SOLLINS: Events include screening and discussion programs for adults and young people, artist talks, and professional development workshops for teachers. We have developed an extraordinarily large network of organizational partners across the country--including museums, community galleries, youth organizations, libraries, school districts, and PBS stations--with which we collaborate in order to reach local audiences more directly. Over the last few months we have collaborated with the Museum of Modern Art to present a workshop on teaching with contemporary art; the Smithsonian Museum of American Art to host a monthly screening series; and the New York City Public Library to present a series of artist talks. This summer we will announce our fifth season of the broadcast with our biannual preview initiative: Art:21 Access '09--an international celebration of contemporary art and creativity. Last season we worked with Americans for the Arts and more than 350 local venues during National Arts and Humanities Month (October 2007) to present 400 screening events in all 50 states and 20 countries internationally.

NEA: How important is NEA funding to Art:21?

SOLLINS: NEA has played a crucial role in Art:21’s existence and growth. At the earliest stages of development, the NEA provided the seed money that was necessary to kick-start the organization. Since that time, Art:21 has received crucial funding from the Arts on Radio and Television program for the production of the series, and from the Access to Artistic Excellence program for our education and outreach activities. Without this funding from the NEA, or the endorsement that funding implies, Art:21 would simply not exist.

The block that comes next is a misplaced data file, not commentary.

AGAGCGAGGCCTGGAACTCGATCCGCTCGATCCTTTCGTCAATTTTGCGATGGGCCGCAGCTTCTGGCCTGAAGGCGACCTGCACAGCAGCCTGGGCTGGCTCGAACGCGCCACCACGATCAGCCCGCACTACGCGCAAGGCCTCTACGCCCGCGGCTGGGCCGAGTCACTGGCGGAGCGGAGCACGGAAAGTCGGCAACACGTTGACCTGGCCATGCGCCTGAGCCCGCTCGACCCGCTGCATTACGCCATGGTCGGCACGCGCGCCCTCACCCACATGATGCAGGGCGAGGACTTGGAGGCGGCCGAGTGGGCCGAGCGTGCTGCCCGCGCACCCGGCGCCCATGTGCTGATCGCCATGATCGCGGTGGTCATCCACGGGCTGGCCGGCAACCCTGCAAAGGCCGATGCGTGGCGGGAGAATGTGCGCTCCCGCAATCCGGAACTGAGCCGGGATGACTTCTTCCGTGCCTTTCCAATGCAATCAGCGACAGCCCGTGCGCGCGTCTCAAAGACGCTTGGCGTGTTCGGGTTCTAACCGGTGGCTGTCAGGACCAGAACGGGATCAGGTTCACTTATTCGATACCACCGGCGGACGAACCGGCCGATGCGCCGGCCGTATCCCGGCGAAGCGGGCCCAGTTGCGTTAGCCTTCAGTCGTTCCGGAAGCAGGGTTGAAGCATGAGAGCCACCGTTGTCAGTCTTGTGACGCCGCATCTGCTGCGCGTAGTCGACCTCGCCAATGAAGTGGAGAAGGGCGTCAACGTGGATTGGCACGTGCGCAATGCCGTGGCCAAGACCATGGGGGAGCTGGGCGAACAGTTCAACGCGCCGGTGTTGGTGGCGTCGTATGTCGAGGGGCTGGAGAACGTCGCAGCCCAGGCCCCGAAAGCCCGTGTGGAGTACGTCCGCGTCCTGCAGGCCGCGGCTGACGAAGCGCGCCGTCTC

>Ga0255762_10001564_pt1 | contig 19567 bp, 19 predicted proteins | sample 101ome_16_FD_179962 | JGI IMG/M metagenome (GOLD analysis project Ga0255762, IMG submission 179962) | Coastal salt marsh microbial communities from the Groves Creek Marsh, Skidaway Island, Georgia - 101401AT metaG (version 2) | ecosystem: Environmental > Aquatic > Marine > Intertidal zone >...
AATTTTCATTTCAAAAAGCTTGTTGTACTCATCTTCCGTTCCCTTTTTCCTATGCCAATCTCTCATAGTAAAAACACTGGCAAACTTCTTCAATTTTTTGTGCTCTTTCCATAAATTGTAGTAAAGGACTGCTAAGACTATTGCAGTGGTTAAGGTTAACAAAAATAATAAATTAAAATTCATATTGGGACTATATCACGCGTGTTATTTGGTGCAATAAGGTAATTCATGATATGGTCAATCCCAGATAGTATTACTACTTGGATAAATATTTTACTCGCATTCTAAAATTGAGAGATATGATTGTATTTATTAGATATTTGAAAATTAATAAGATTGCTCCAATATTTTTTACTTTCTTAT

NEA: How do you see the program changing/expanding in coming years?

SOLLINS: As a 21st century media-based organization, we are interested in evolving whatever we do with the latest innovations in technology. But beyond that, as documentary storytellers, our adoption and exploration of new forms and styles is very much about a connection to the here-and-now and to our innovative subjects--the artists themselves. In terms of television, we are adopting hi-def standards that will enable viewers to see works of art on screen in ways unimaginable just a few years ago. The internet is very much a part of our society--an entire generation has grown up online. Art:21 is naturally growing in this arena as well, presenting the entire television series online, creating new web-original video content, and experimenting with new genres of content and online communities, from blogs to YouTube to podcasts to Facebook and Flickr.

To complement this we are also applying new technologies to the ways in which we can work more directly with teachers. With a national audience of educators, we have been developing tools and programs to engage with teachers beyond their attendance at a workshop or downloading a resource. We are about to embark on the pilot year of an educational initiative that will allow us to work with teachers in multiple cities over the course of an entire year as well as to document and share their work in the classroom using distance-learning formats such as webinars and online social networking software.